By T. D. Thornton
Roman Chapa, the jockey who has been suspended three times since the 1990s for possessing illicit shocking objects that can frighten a horse into running faster, rode his first race back on Monday since completing a five-year suspension and paying a $100,000 fine after getting caught with an electrical “buzzer” at Sam Houston Race Park in 2015.
Chapa finished fourth on 27-1 Uzi (Overanalyze) in the $20,000 Inaugural S. on the June 8 opening-day card at Arapahoe Park in Colorado.
In February, Chapa got his riding license reinstated by the Texas Racing Commission after serving his penalties. But Sam Houston immediately issued a “permanent exclusion” order when he tried to ride there, using private property rights to keep him off the racetrack.
Chapa was similarly rebuffed in March after meeting with stewards at New Mexico’s Sunland Park. Several weeks later, the Quarter Horse stewards at Remington Park in Oklahoma denied his application, citing “conduct throughout his career [that] has been unsportsmanlike and detrimental to the best interest of horse racing.”
In addition to the commission-level penalties Chapa faced in Texas, he pled guilty in 2017 to felony criminal charges of making false statements to a state investigator during that 2015 buzzer case, which came to light when a stretch-run shot by the track photographer clearly showed a tan, palm-sized device with protruding prongs in Chapa’s left hand as he rode home a winner in a stakes.
Chapa was given an order of deferred adjudication and placed on “community supervision” probation for 10 years, while a related felony charge of “unlawful influence on racing” was dismissed. According to a transcript of his March 27 Remington Park hearing, Chapa presented documentation that he had been granted early release from his probation in 2019.
Bruce Seymore, Arapahoe’s general manager, explained to TDN on Tuesday why his track did not invoke a similar “house rule” to bar Chapa based on his decades-long history of misconduct and animal abuse.
“You know, it’s redemption time. Everybody that wants to try to get themselves straight deserves a second chance,” Seymore said. “He’s under the auspices of the racing commission here, and of course we’re watching him. But I think [if] somebody goes to jail and serves their time, they have a right to rebuild their life. And I kind of look at that the same way with him. Everything I’ve seen so far, he’s nothing but a gentleman and is trying to rebuild his life. I’m happy to give him that opportunity.”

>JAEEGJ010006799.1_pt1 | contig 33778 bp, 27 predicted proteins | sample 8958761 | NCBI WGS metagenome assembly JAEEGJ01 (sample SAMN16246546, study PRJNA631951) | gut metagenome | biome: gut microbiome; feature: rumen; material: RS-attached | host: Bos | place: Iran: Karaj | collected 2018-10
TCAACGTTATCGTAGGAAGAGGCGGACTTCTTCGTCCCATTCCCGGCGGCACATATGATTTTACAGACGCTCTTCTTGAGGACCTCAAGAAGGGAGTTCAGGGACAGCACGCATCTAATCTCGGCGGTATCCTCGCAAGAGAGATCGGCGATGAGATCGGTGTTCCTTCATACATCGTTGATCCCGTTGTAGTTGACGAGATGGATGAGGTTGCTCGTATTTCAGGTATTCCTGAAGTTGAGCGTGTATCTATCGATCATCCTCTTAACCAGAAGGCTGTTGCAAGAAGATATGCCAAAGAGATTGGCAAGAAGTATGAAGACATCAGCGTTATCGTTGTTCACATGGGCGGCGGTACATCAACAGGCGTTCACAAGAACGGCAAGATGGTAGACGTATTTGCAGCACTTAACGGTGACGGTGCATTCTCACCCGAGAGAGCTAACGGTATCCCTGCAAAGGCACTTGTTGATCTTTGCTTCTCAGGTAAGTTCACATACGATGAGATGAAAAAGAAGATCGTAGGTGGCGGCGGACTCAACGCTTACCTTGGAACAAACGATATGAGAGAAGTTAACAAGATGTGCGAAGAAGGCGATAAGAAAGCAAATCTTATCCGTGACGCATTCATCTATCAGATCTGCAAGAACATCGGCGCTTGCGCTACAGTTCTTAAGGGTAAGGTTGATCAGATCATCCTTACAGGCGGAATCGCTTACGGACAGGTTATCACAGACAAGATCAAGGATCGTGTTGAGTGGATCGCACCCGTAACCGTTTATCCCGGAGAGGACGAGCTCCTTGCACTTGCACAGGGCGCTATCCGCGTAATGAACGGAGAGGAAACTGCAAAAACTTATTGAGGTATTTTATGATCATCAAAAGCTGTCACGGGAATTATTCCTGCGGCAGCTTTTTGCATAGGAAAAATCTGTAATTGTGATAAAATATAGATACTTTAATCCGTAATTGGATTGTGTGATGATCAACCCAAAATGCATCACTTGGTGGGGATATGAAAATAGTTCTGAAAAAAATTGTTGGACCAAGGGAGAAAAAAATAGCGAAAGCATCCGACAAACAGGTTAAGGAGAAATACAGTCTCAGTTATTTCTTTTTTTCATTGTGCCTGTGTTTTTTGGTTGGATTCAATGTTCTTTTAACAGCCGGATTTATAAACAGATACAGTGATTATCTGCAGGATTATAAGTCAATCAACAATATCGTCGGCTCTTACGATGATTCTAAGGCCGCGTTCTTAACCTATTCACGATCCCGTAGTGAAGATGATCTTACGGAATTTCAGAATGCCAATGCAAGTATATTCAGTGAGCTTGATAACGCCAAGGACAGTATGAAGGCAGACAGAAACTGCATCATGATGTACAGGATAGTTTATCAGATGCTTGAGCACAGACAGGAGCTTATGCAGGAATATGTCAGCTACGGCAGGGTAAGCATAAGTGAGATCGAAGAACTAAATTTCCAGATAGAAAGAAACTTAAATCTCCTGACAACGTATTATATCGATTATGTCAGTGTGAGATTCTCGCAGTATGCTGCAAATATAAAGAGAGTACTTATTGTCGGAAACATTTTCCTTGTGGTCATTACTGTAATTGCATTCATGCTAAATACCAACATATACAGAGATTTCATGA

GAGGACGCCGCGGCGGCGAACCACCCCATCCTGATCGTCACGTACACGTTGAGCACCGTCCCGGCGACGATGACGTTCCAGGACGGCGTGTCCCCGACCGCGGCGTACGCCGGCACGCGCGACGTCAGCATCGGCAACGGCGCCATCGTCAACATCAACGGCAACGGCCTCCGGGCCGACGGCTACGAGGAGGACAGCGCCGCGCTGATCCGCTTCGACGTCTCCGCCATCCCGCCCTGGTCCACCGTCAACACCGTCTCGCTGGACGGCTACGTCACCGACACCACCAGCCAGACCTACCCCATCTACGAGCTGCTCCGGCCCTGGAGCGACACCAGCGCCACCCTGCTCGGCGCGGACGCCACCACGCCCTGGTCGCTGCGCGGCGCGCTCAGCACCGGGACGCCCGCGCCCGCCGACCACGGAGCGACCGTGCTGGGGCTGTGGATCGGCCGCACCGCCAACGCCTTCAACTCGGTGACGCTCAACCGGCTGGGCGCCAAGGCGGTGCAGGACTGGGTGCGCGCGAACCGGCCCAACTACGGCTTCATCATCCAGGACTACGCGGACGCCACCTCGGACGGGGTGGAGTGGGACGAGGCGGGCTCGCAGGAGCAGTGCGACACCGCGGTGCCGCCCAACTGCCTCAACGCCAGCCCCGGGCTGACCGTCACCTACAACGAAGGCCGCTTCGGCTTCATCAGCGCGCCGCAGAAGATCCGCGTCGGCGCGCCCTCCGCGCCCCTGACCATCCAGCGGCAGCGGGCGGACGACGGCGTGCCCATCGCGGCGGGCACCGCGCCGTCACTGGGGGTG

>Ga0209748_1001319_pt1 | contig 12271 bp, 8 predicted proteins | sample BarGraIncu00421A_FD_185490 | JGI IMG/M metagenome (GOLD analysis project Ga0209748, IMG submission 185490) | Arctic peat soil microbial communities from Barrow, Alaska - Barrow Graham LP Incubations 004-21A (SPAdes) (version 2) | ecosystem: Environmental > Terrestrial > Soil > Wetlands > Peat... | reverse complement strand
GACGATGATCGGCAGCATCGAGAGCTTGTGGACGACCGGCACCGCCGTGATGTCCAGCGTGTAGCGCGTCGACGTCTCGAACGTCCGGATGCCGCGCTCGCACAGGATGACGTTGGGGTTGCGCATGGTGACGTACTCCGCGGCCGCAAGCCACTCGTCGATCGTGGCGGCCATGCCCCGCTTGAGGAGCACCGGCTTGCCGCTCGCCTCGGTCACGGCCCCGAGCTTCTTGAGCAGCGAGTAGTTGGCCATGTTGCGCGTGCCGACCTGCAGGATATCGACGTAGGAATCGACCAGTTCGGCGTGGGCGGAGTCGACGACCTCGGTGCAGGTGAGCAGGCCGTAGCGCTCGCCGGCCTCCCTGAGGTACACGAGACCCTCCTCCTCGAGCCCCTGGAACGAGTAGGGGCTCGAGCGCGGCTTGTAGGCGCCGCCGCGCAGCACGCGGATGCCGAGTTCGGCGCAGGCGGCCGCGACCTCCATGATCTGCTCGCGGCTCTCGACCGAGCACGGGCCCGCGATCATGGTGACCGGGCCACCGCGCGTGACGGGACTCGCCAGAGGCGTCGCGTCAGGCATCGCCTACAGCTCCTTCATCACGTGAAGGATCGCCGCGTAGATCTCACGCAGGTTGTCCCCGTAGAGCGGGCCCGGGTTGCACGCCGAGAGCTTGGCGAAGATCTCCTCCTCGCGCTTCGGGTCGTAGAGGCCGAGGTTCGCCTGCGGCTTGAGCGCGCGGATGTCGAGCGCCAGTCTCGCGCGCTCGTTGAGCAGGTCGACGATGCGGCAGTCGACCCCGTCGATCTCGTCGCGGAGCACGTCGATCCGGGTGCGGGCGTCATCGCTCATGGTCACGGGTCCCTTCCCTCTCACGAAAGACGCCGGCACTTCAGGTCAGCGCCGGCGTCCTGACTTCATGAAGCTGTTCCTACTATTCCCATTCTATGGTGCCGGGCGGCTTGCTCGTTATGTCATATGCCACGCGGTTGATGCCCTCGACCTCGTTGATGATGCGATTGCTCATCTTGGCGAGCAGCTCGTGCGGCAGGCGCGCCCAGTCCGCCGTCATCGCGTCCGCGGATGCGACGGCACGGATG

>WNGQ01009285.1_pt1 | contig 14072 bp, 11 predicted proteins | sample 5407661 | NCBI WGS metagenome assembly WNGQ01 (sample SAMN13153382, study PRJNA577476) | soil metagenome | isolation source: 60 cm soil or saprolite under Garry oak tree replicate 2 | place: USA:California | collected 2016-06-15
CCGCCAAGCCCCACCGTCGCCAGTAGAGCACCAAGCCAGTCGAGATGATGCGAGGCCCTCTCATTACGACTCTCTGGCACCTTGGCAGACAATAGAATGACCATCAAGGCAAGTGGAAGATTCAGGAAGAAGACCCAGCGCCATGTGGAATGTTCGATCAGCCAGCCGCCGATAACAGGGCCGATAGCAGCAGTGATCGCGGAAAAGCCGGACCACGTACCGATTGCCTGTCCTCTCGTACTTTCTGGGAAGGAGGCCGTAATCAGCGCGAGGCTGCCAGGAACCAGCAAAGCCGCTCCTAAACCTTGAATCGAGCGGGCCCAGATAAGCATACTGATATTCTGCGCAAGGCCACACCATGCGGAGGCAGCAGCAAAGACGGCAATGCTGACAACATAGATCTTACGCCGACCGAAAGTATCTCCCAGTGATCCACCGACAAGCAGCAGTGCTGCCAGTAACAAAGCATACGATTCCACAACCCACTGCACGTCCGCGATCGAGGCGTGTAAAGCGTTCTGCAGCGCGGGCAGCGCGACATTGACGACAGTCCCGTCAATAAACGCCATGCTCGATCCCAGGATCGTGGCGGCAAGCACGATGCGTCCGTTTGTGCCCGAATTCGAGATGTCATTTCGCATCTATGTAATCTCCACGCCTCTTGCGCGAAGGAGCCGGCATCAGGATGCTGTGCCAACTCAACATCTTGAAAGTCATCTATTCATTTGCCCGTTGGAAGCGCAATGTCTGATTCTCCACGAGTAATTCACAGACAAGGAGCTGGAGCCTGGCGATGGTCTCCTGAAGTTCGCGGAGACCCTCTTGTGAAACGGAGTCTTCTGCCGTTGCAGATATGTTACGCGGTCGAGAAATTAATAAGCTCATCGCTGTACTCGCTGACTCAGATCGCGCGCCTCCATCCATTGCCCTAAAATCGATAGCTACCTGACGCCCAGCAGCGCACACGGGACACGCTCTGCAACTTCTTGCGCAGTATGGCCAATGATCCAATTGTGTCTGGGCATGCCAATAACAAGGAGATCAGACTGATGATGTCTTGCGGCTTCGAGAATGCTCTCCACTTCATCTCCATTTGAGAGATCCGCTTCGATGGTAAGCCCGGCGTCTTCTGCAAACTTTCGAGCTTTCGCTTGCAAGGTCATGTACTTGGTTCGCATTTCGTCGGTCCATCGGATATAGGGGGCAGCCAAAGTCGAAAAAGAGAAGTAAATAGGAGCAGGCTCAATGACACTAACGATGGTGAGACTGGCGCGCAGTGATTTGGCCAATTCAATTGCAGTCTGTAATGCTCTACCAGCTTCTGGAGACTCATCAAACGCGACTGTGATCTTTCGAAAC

Seymore explained that Chapa’s licensure with the Colorado Racing Commission (CRC) includes an agreement that Chapa had to sign in order to be allowed to ride.
“So he’s riding, I guess, with conditions,” Seymore said, adding that he was not privy to the details of that agreement.
Suzanne Karrer, the public information officer for the Colorado’s Division of Racing Events, would not comment on the specifics of Chapa’s licensure beyond the following statement:
“All applicants are investigated to ensure they are not statutorily disqualified from holding a license and subject to background checks with great regard given to an applicant’s right of due process. Mr. Chapa is no exception and was offered a conditional license, which he accepted, under the licensing authority of the Division director. The Division of Racing Events does not comment or issue opinions on the reasons why a license is granted to an applicant, only on when a license application is denied.”
Calls to Chapa’s mobile phone went unanswered Tuesday morning.
On Feb. 28, when news broke about Chapa getting his license back in Texas, Chapa told TDN in a text-message interview that “I am profoundly humbled by these past five years. It has been very hard on me and my family. I wholeheartedly apologize to everyone that my actions affected. I was wrong. I used a buzzer when I knew full well it was wrong. I cheated, and I got caught.”
But when TDN wanted to know if Chapa had fully recovered from grave injuries that he sustained in 2017 while allegedly riding in an unregulated Quarter Horse match race at an unsanctioned “bush” track in Memphis, Tennessee, Chapa replied “Yes, sir,” but then abruptly stopped responding to follow-up texts, ending the interview.
Chapa, who turns 49 later this month, has a rap sheet of offenses that would suggest he’s already had his share of second chances.
In 1994, when Chapa was an apprentice jockey, investigators found a nail wrapped in tape (to form a small handle) in his belongings prior to a race at Gillespie County Fair in Texas. Chapa denied that the nail was intended to scare a horse in to running faster, claiming that he instead used it to make holes in his stirrups. He served a nine-month suspension and was fined $2,500.
The Houston Press reported that in 2001, Chapa was charged with one felony count of cruelty to animals when a Harris County sheriff’s deputy responded to a call about a man reportedly beating a Boxer dog with a leather strap. Chapa pled guilty to a lesser offense and served 10 days in jail, the Press wrote.
At Sunland in 2007, Chapa was caught with an electrical shocking device in a Quarter Horse race. He was given a five-year suspension but was able to resume riding in 2011.
In 2012 at Sam Houston, Chapa was penalized for striking his mount in the face with his whip.
Chapa is named to ride three horses on Tuesday and two on Wednesday at Arapahoe.